“We tried during the season to change our play a little bit, so that we defended slightly further forward. Th idea is that we attack and try and score goals, and then try to stay together in defence as well. We’re not going to change anything for this game, as it has worked. We trust our own game.”

Kuusysi finished sixth in this year’s Naisten Liiga, whereas HJK came second to runaway champions Honka. The winning margin was 13 points, and this year’s Cup will not provide HJK with a route into Europe unless Honka manage to win the UEFA Women’s Cup, since only one club qualifies for that tournament from each country.

HJK changed coaches in August, after Jarmo Österlund and Maria Virolainen’s stint in charge failed to dislodge Honka from the top of the table, and the new boss is Gary Williams. And Englishman who played for Chelsea’s academy before attaining his UEFA B and C licences and coaching in the USA, Williams was in charge of HJK’s under-15 girls before being handed the top job.

Antti Muurinen’s men will take on Honka three and a half hours after HJK’s women kick-off against Kuusysi. TV coverage of the finals starts on YLE 2 at 14:50 Finnish time, and you can watch a stream of the men’s final at least here.

“We hope that we can continue in the same style we showed against VPS. But that will be harder because now the opponent is much tought,” said Jarno Parikka. We lost third place in the last match against FC Lahti but then we showed what we are made of against VPS.”

Haapala is injured for HJK, but Aho and Mattila might play. Otaru is out for Honka. If the crowd is above 1,500 I will be very surprised, but if you fancy a day out in Töölö there are plenty of tickets available at Finnair Stadium. HJK-Kuusysi starts at 11:30 am, while HJK-Honka kicks off at 15:00.


Niclas Lonnqvist wrote a series of articles in Hufvudstadsbladet this summer, focusing on immigrant sides in Helsinki. There was a Kosovan side, a Hispanic one, a Russian club and Mondial stars, a club that draws its players from any and all immigrant groups.

They have different problems to ‘normal’ Finnish clubs. As immigrants they have fewer sponsors to draw on, as their connections are not that good yet, so finances are difficult at times. Immigrants make less money than natives, in general, so asking the players to chip in can cause problems as well.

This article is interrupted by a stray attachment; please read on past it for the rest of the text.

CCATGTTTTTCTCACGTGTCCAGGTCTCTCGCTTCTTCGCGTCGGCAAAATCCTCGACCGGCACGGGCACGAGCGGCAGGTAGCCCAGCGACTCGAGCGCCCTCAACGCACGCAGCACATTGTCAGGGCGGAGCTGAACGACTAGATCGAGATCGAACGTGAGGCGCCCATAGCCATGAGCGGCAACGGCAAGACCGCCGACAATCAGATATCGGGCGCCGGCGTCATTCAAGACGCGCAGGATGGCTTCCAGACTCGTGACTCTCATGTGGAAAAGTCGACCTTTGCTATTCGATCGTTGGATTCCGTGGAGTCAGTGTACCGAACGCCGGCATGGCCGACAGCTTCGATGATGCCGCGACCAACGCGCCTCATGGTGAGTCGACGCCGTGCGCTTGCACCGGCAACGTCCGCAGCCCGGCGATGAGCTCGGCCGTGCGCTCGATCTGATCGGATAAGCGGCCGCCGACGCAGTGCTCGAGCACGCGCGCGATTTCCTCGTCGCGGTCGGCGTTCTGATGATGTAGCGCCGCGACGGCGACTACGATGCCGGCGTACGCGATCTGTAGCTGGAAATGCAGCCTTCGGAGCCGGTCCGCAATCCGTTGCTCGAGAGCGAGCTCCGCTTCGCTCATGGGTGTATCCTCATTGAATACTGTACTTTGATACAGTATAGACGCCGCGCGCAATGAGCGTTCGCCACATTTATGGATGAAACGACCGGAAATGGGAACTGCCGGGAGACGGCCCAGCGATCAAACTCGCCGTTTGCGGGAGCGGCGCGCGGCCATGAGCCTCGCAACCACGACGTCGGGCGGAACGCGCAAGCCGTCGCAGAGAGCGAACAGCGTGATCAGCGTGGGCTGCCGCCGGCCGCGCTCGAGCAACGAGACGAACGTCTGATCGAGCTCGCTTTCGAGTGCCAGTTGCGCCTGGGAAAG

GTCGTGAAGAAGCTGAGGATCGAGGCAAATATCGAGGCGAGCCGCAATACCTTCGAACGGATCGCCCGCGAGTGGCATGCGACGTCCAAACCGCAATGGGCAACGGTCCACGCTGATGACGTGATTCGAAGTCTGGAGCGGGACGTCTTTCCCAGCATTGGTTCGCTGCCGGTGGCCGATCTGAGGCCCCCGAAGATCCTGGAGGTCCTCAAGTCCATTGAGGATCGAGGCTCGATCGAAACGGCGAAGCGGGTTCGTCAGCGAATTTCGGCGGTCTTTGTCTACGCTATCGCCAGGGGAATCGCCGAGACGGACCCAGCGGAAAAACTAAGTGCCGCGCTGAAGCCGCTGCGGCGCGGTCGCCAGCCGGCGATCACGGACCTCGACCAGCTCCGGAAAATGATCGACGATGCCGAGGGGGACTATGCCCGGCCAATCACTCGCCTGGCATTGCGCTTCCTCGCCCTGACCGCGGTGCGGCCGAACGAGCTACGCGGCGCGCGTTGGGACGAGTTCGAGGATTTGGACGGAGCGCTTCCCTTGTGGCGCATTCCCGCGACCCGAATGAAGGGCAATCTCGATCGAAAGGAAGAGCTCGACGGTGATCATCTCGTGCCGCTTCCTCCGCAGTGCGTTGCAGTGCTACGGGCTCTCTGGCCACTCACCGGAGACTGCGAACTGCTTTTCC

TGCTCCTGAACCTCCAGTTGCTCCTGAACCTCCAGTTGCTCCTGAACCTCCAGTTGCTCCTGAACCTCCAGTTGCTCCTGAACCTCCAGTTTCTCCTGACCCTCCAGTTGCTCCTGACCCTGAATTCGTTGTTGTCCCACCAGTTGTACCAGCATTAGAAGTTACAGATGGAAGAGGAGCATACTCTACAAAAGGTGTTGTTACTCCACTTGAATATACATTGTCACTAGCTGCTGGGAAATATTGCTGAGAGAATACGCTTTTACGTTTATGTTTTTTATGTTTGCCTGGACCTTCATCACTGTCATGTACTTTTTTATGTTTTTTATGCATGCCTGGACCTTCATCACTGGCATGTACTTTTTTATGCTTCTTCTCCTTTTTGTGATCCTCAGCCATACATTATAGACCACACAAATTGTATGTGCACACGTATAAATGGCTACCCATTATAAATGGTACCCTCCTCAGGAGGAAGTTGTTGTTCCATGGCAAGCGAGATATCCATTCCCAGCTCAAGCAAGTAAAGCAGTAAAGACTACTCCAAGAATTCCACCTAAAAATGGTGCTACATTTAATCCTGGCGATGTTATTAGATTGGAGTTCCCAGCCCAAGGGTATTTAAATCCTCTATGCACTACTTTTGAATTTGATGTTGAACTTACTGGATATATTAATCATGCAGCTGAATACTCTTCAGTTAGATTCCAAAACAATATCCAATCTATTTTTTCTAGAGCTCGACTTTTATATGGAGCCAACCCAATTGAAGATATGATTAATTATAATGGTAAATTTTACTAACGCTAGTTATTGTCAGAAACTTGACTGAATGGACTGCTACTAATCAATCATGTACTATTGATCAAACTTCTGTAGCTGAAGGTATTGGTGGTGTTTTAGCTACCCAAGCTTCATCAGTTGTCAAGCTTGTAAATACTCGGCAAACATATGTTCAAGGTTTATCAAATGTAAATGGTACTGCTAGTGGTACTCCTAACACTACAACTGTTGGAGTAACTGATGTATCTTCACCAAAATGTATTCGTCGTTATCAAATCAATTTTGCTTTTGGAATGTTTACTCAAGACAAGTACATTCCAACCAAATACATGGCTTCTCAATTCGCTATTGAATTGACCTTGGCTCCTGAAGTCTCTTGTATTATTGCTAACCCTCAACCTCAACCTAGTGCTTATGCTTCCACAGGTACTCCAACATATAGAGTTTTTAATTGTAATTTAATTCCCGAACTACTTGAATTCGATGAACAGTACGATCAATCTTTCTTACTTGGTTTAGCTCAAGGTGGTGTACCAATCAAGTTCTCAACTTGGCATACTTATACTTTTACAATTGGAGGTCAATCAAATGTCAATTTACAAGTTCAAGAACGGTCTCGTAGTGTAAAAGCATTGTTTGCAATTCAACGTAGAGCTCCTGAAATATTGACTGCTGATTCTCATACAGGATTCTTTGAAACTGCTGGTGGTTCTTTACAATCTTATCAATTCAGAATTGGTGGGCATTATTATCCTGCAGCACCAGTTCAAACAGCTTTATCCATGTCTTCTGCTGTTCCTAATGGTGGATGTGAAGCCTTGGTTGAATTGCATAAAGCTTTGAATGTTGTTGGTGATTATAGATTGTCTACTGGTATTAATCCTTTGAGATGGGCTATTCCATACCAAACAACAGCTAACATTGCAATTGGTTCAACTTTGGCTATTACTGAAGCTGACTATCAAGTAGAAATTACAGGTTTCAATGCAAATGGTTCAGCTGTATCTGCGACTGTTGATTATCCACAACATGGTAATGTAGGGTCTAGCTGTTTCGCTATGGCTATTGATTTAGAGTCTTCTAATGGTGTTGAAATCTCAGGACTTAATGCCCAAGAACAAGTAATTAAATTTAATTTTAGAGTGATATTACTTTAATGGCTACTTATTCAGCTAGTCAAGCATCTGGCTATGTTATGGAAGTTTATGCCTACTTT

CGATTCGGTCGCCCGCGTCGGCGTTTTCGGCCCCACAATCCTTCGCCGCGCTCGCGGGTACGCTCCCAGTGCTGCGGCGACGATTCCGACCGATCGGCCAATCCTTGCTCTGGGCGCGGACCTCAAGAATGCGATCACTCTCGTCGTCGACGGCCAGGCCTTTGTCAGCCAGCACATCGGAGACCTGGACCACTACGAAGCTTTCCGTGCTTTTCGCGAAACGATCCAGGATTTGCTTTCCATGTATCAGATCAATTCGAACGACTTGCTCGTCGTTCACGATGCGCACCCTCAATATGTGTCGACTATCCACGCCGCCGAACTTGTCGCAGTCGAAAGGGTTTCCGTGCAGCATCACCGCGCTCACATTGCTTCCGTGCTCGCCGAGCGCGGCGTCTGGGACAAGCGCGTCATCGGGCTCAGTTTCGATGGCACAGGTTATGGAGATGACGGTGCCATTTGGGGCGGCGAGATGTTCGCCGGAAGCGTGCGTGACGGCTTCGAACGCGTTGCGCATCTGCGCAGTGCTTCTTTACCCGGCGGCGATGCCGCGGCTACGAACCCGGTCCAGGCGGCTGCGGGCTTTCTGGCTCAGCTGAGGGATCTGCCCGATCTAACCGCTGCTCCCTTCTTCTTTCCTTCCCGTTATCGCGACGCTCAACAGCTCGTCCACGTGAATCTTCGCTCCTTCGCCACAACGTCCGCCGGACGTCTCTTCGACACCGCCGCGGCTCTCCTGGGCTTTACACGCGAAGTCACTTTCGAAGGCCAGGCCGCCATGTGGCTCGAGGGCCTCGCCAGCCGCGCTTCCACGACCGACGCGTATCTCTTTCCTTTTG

The finances of Finnish football are another problem. Municipal facilities are very cheap for junior clubs, as promoting sport among young people is one of the duties of local councils here, but for amateur teams it can be as much as four times as expensive. The league licenses are also much dearer for senior teams than for junior ones, especially as the line between pro clubs and pub teams is pretty blurred, and all the immigrant clubs play at or near that line.

They also face a different problem. Finnish teams can be reluctant to play against immigrant teams, as they have a lot of misconceptions about the way immigrants play football. When pitches are scarce over the winter, it is difficult for the immigrant clubs to get a game as the clubs with pitch bookings tend to ring up their mates in other clubs rather than ask the foreigners to play. So it tended to be Mondial against Colo Colo and Spartak (the Hispanic and Russian teams) when winter came around.

So last winter Mondial got a grant to buy a share in a heated pitch, as a means of ensuring they had a nice facility to play in. They invited lots of clubs for friendlies, including A Juniors from Atlantis, organised sauna evenings with other clubs, and generally tried to make themselves more well known and acceptable among Helsinki’s football fraternity. It was, it has to be said, a massive success.

Unfortunately they might not get the grant money this year, because instead of organising seminars about racism they played football and drank beer. I am an amateur at race relations, but in my limited experience of breaking down prejudices and barriers, sitting in classrooms has been much less productive than playing football and drinking beer. I hope Mondial get the money to continue their work from somewere. If you would like to help (money is good, offers to drink beer and play football infinitely better) then get in touch via footballinfinland ‘at’ gmail.com.

Veikkausliiga Round 25 preview, part 2

TamU beat Honka 4-3 in an entertaining game that saw TamU stir up the title race once again. A few weeks ago they got a home win against Inter and now the other title candidate was treated to a defeat at their hands.

FC Lahti – IFK Mariehamn

A win would guarantee IFK Mariehamn a place in Veikkausliiga for next year while the Black Drones could use a win too, as it would mean that the fate of bronze medals would then be decided in the last round of games.
IFK Mariehamn have suffered from injuries throughout the season and Arajuuri, Reed, Ochieng, Överström, Blomberg and Chilom are still out. FC Lahti have no injuries apart from Jere Pitkälä, who has been missing for a long time. So yes, the King will play.